PHELPSSyllabusments were entitled to First Amendment protection because thosestatements were on matters of public concern, were not provablyfalse, and were expressed solely through hyperbolic rhetoric.
The First Amendment shields Westboro from tort liability for itspicketing in this case. Pp. 5–15.(a) The Free Speech Clause of the First Amendment can serve as adefense in state tort suits, including suits for intentional infliction of emotional distress.
Hustler Magazine, Inc.
, 485 U. S. 46,50-51. Whether the First Amendment prohibits holding Westboro li-able for its speech in this case turns largely on whether that speech isof public or private concern, as determined by all the circumstancesof the case. “[S]peech on public issues occupies the ‘ “highest rung of the hierarchy of First Amendment values” ’ and is entitled to specialprotection.”
, 461 U. S. 138, 145. Although theboundaries of what constitutes speech on matters of public concernare not well defined, this Court has said that speech is of public con-cern when it can “be fairly considered as relating to any matter of po-litical, social, or other concern to the community,”
at 146, or whenit “is a subject of general interest and of value and concern to thepublic,”
, 543 U. S. 77, 83–84. A statement’s argua-bly “inappropriate or controversial character . . . is irrelevant to thequestion whether it deals with a matter of public concern.”
, 483 U. S. 378, 387. Pp. 5–7.To determine whether speech is of public or private concern, thisCourt must independently examine the “ ‘content, form, and con-text,’ ” of the speech “ ‘as revealed by the whole record.’ ”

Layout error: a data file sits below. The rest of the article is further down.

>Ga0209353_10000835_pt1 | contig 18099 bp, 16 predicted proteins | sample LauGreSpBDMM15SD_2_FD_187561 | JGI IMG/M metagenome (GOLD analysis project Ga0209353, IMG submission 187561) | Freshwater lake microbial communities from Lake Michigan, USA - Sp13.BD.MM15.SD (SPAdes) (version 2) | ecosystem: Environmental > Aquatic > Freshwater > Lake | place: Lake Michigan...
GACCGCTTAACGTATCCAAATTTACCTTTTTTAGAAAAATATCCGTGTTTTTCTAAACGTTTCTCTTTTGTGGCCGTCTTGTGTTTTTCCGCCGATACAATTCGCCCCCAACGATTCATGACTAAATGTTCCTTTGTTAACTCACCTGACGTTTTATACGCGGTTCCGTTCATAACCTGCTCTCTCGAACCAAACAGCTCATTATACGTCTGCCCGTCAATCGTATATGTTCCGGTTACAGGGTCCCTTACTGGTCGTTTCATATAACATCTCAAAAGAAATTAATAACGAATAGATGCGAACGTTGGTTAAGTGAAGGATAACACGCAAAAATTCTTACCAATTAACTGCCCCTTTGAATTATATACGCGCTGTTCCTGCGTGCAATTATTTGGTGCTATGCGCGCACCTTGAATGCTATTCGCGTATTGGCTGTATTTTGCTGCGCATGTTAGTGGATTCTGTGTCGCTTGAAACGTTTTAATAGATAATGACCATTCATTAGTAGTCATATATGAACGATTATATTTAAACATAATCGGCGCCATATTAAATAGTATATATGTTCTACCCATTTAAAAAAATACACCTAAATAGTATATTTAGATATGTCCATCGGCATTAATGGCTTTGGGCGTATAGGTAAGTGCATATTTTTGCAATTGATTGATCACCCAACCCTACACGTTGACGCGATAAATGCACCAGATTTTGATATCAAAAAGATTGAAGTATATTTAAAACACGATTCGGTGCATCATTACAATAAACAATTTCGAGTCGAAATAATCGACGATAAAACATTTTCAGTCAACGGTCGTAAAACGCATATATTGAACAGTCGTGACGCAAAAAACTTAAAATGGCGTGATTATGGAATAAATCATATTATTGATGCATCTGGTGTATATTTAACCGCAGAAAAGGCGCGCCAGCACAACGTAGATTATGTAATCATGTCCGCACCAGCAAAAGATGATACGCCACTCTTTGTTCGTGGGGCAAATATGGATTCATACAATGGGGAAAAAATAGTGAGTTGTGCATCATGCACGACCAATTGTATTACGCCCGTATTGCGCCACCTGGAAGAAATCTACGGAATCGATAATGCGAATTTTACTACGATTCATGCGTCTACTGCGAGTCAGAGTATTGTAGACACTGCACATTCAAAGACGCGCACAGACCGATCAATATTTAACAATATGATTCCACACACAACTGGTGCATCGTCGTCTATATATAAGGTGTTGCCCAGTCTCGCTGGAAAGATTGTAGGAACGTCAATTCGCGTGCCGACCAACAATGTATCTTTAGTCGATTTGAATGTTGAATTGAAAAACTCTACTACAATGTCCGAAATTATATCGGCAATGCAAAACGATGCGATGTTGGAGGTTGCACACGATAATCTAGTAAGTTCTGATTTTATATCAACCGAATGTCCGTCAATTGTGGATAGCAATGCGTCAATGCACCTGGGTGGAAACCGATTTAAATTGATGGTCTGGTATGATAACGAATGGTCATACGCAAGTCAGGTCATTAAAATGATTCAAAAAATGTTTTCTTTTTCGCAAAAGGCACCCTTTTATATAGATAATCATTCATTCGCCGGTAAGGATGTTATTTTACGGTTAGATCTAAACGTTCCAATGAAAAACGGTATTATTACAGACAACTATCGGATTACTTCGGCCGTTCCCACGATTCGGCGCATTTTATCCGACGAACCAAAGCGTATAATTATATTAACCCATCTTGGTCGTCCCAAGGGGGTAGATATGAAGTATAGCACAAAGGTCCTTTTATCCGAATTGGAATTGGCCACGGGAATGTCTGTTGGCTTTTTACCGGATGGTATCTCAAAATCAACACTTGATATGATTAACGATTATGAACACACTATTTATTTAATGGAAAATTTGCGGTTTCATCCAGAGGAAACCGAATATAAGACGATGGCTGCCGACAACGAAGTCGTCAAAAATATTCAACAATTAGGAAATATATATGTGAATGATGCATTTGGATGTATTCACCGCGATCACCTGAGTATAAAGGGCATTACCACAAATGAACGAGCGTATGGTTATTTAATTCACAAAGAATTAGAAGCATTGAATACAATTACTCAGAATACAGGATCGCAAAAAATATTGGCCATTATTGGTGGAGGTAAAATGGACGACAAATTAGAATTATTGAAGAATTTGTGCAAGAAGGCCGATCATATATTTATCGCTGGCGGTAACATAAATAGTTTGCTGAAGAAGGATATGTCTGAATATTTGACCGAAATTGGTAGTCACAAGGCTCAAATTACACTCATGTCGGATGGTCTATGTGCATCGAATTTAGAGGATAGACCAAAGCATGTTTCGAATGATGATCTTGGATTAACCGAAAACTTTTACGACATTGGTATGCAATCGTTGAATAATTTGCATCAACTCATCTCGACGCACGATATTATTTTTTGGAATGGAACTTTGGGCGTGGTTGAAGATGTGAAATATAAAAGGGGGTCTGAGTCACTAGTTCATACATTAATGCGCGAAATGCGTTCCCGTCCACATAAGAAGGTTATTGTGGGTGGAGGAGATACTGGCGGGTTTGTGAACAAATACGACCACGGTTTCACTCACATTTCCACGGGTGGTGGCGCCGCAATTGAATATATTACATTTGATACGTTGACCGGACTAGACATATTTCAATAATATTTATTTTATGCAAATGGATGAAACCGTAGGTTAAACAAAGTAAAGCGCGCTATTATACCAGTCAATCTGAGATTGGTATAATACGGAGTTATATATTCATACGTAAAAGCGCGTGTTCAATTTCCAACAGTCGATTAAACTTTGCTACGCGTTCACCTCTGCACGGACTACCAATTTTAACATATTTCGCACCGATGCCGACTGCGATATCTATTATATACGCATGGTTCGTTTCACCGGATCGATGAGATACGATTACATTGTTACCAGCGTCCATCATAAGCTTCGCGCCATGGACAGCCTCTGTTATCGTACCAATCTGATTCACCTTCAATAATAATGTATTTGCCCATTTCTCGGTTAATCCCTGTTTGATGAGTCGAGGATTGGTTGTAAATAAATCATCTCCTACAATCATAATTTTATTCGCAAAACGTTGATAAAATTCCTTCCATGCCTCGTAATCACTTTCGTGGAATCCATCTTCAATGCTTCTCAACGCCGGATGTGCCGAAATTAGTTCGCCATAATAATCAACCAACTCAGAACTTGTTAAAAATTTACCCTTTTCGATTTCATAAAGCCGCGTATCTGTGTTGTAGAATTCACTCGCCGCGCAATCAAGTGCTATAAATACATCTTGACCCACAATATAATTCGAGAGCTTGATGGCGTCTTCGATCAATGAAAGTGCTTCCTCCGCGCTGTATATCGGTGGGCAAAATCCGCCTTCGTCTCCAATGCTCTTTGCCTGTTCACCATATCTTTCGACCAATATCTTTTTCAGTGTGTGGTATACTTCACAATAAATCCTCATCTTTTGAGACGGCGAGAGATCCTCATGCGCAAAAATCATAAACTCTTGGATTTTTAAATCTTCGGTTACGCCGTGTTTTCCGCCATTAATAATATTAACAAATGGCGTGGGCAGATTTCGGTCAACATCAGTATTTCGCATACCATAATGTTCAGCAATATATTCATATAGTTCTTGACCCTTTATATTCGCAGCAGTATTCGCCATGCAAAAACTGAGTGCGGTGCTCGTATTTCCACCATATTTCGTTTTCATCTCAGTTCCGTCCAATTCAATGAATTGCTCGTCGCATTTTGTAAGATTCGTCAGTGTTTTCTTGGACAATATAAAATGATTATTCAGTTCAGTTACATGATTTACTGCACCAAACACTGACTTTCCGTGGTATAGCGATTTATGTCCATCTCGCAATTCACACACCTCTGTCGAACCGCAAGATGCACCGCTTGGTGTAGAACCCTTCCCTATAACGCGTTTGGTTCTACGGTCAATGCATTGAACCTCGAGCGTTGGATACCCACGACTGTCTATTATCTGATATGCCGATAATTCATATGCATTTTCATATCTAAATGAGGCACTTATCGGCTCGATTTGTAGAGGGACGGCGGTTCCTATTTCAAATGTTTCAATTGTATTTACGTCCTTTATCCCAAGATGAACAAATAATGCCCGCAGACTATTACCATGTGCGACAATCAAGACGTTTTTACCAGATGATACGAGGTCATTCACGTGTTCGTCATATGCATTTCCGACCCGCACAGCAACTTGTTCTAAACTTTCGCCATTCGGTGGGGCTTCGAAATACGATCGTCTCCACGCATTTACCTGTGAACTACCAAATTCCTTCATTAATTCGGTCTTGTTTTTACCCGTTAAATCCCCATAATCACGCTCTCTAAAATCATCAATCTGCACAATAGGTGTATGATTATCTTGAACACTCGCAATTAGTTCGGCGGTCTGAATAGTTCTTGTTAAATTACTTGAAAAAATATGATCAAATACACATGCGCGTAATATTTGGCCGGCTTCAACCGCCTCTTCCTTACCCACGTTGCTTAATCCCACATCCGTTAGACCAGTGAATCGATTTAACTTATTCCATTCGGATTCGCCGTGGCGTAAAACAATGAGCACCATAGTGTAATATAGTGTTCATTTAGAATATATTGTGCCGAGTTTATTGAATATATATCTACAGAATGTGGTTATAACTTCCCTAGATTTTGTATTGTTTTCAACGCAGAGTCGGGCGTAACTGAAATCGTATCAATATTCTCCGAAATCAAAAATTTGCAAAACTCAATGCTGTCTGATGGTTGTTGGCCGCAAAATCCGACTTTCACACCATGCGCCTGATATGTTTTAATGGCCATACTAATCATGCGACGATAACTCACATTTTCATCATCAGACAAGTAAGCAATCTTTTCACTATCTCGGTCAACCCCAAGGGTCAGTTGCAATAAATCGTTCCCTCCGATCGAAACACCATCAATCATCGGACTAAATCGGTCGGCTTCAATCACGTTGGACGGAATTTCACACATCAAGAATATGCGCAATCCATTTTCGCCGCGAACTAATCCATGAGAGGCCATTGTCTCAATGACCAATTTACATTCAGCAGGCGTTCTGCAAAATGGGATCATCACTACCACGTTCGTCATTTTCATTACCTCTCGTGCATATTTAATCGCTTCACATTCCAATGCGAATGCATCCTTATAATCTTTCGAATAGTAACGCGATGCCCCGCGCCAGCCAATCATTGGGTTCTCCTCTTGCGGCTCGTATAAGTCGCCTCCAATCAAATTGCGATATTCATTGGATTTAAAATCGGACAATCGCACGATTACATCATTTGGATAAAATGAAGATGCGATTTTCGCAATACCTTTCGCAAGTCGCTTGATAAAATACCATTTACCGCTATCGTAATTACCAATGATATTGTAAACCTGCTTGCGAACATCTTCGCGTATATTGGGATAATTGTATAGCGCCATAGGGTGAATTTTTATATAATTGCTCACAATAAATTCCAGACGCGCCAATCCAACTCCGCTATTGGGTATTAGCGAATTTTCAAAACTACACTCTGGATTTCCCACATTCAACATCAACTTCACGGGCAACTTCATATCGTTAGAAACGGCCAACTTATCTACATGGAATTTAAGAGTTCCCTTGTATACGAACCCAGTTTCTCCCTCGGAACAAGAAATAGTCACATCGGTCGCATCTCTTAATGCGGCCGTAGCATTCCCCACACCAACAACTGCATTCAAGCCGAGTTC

Dun &Bradstreet, Inc.
Greenmoss Builders, Inc.,
472 U. S. 749, 761. Inconsidering content, form, and context, no factor is dispositive, and itis necessary to evaluate all aspects of the speech. Pp. 7–8.The “content” of Westboro’s signs plainly relates to public, ratherthan private, matters. The placards highlighted issues of public im-portthe political and moral conduct of the United States and itscitizens, the fate of the Nation, homosexuality in the military, andscandals involving the Catholic clergyand Westboro conveyed itsviews on those issues in a manner designed to reach as broad a publicaudience as possible. Even if a few of the signs were viewed as con-taining messages related to a particular individual, that would notchange the fact that the dominant theme of Westboro’s demonstra-tion spoke to broader public issues. P. 8.The “context” of the speechits connection with Matthew Snyder’sfuneralcannot by itself transform the nature of Westboro’s speech.The signs reflected Westboro’s condemnation of much in modern soci-ety, and it cannot be argued that Westboro’s use of speech on publicissues was in any way contrived to insulate a personal attack on